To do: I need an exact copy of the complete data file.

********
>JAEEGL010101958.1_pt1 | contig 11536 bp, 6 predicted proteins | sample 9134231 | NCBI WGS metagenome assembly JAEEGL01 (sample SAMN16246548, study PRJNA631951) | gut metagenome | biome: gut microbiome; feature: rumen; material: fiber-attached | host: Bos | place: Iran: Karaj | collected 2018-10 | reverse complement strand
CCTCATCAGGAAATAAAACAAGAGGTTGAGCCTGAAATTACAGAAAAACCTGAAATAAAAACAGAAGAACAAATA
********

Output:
>JAEEGL010101958.1_pt1 | contig 11536 bp, 6 predicted proteins | sample 9134231 | NCBI WGS metagenome assembly JAEEGL01 (sample SAMN16246548, study PRJNA631951) | gut metagenome | biome: gut microbiome; feature: rumen; material: fiber-attached | host: Bos | place: Iran: Karaj | collected 2018-10 | reverse complement strand
CCTCATCAGGAAATAAAACAAGAGGTTGAGCCTGAAATTACAGAAAAACCTGAAATAAAAACAGAAGAACAAATA